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Jammu Kashmir

Posted at: Nov 9, 2018, 12:06 AM; last updated: Nov 9, 2018, 12:06 AM (IST)

Basmati farmers at mercy of brokers

No minimum support price-like system for this finest variety of rice

Grown on 50,000 hectares

  • It is estimated that about 50,000 hectares is under cultivation of different basmati varieties, including 370, Sugandha, Sanwal, Ranbir Basmati, RR-564, Pusa No.1 and Pusa Basmati 1121
  • The basmati varieties grown in the state are known for long grains, aroma and exotic flavour
  • The annual production of basmati is about 1 lakh metric tonnes in the state. As per estimates, about 30,000 metric tonnes is procured by buyers from outside the state
Basmati farmers at mercy of brokers
Farmer at a basmati field close to the International Border in the Jammu region. Tribune file Photo

Sumit Hakhoo

Tribune News Service

Jammu, November 8

Callousness shown by the successive governments in Jammu and Kashmir has left thousands of farmers cultivating finest varieties of basmati rice in the world at the mercy of the broker-miller cartel.

As harvesting is about to end, the state has again failed to bring basmati under the ambit of the minimum support price (MSP). This has left the field open for exploitation of cultivators who are forced to sell their produce at the rates set by millers.

Ironically, J&K lifted ban on the export of basmati in 2009, but no sincere effort has been made to promote it as a national and international brand.

According to officials in the agriculture department, the annual production of basmati is about 1 lakh metric tonnes. The varieties grown in the state are known for its long grains, aroma and exotic flavour. It is estimated about 30,000 metric tonnes is procured by buyers from outside the state.

“Basmati is still treated as a novelty item. It has not been brought under the Essential Commodities Act which determines the MSP for other crops, like wheat. The harvesting will end in the next two weeks in most of the areas. However, in the absence of government intervention, traders from outside the state decide price and export produce of J&K,” said Choudhary Dev Raj, president, Rice Growers Association in RS Pura, the main basmati growing area of J&K.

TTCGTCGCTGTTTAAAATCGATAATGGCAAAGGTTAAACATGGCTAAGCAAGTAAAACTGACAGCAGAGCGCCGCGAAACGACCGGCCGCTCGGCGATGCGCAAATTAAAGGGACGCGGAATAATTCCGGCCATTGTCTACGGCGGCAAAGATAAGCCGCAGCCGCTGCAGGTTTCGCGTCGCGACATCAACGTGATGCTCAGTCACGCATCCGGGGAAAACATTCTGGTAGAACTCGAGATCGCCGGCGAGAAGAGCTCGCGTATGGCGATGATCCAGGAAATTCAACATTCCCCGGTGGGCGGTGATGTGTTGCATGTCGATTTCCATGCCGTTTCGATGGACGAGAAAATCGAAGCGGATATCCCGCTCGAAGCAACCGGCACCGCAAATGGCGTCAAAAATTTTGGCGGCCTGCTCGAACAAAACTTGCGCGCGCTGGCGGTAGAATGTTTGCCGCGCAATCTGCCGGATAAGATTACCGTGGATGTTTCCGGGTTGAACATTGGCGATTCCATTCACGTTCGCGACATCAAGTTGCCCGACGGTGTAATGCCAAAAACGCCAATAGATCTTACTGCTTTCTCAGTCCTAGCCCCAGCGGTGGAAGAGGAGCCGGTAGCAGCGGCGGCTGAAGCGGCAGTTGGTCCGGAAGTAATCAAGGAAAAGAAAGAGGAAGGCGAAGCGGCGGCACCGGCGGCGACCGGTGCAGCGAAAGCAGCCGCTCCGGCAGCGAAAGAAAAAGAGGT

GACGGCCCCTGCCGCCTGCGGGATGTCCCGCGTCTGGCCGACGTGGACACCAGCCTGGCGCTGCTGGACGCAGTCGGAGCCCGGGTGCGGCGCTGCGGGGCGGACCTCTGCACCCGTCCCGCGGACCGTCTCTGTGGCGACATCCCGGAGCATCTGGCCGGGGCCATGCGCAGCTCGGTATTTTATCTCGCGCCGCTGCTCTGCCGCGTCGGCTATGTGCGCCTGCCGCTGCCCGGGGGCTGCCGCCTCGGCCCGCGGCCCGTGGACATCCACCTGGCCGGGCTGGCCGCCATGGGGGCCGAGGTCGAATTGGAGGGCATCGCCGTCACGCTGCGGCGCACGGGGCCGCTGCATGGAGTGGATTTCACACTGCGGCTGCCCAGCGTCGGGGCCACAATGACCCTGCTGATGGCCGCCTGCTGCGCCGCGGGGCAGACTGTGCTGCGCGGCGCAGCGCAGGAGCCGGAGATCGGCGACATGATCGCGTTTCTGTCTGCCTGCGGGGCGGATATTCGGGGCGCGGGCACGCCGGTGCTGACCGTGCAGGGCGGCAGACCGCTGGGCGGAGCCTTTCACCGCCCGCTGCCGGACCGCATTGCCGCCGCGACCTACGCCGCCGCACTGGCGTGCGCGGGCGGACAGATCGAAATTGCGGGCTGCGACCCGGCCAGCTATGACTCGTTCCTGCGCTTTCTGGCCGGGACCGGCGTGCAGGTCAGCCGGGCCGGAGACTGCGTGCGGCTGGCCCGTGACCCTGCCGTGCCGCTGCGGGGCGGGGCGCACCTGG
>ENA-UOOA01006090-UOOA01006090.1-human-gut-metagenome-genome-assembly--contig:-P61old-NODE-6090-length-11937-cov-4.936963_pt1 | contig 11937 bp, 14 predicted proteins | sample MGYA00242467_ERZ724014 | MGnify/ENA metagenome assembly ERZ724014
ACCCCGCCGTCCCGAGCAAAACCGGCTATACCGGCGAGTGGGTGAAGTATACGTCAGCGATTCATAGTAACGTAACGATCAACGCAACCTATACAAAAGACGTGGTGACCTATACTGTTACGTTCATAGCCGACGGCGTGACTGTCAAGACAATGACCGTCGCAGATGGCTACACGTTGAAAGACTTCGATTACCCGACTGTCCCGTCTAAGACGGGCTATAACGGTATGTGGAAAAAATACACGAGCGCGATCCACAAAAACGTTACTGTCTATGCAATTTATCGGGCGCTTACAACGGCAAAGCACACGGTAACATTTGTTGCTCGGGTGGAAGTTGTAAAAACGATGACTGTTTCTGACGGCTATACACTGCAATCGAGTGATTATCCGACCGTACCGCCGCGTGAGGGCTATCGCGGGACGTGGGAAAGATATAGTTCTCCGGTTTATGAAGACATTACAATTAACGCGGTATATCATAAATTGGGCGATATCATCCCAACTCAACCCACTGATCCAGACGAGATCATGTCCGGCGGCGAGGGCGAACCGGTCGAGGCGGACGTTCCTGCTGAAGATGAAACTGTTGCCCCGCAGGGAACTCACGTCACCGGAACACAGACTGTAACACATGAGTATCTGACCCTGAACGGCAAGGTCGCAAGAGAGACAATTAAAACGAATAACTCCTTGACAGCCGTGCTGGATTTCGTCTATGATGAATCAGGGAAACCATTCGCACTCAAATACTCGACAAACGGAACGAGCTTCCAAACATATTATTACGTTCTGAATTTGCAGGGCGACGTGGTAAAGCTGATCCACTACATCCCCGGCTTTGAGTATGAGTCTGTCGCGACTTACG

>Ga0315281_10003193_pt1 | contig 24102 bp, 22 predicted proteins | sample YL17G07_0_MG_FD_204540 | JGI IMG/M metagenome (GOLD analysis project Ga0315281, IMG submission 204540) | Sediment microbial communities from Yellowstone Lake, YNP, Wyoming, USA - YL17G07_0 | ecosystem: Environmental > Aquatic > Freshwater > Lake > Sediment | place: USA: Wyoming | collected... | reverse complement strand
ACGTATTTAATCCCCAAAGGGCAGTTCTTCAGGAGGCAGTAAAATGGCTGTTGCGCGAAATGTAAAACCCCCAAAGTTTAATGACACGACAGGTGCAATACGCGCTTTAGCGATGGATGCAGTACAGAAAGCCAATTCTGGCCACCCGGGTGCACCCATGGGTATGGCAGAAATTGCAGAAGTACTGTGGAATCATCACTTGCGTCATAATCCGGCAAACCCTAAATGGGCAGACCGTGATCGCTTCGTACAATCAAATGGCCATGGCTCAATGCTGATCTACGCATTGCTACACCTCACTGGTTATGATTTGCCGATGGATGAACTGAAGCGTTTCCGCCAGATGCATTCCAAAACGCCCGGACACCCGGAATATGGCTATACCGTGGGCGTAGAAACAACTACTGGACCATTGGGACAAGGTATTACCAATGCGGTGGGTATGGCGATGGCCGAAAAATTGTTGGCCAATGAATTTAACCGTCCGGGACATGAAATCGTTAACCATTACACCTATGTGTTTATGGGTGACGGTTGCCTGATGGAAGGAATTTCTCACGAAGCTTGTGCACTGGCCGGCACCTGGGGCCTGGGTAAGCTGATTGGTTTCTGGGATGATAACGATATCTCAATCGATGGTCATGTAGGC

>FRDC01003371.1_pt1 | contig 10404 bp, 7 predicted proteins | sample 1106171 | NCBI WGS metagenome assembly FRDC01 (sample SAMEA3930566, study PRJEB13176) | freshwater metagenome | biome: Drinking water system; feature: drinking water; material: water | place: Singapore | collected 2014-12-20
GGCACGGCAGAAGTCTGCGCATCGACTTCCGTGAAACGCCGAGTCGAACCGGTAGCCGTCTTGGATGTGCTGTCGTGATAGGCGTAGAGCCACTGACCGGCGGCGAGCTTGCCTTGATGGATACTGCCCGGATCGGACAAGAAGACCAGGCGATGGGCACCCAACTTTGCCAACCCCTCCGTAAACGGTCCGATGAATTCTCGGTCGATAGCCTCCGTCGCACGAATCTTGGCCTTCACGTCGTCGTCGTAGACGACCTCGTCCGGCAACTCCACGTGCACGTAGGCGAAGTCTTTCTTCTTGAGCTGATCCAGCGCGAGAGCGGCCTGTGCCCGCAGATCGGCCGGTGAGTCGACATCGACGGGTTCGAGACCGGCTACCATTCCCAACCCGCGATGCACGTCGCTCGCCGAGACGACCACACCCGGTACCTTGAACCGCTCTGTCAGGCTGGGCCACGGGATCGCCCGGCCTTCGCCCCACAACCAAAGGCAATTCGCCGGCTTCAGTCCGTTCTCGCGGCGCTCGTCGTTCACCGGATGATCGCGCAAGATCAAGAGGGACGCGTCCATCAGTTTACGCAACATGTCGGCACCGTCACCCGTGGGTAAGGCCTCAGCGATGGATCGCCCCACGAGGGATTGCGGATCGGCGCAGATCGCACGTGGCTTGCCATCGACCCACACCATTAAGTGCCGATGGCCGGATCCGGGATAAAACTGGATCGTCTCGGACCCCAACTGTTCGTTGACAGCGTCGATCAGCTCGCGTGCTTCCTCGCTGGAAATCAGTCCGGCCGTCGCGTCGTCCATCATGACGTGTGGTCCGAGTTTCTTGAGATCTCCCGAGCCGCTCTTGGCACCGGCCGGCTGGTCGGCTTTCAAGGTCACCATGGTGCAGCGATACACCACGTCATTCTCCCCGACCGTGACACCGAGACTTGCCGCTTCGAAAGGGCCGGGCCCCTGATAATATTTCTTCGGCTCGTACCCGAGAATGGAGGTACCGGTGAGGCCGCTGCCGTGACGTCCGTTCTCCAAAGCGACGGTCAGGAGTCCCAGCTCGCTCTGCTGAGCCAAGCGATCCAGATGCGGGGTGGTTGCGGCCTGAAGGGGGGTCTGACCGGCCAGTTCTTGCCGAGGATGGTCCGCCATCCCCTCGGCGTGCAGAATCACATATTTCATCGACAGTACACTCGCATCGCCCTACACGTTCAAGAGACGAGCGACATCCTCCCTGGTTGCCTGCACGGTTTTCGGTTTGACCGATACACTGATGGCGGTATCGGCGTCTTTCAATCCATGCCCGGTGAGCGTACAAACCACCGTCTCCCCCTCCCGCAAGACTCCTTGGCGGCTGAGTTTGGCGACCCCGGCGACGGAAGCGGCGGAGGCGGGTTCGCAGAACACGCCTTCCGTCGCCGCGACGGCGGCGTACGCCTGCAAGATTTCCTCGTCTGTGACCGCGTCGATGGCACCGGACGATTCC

It is estimated that about 50,000 hectares is under cultivation of different basmati varieties, including 370, Sugandha, Sanwal, Ranbir basmati, RR-564, Pusa no.1 and Pusa basmati 1121.

About 90 per cent of the land falls near the 198-km International Border which traverses through Jammu, Samba and Kathua district.

When contacted, Director, Agriculture, HL Razdan, admitted that the basmati farmers faced problems in the absence of the MSP, but said the department was trying to streamline the system.

“It is under consideration of Central and state governments. But till such a mechanism is announced, we will keep on holding regular meetings with farmers during the harvesting season to ensure they get the maximum price from buyers,” said Razdan.

Although officials from the agriculture department said in 2017, cultivators got Rs 4,000 to Rs 4,500 per quintal for the produce, but an activist alleged that the farmers did not get more than Rs 2,500 to Rs 3,000 per quintal as brokers had upper hand in the deals.

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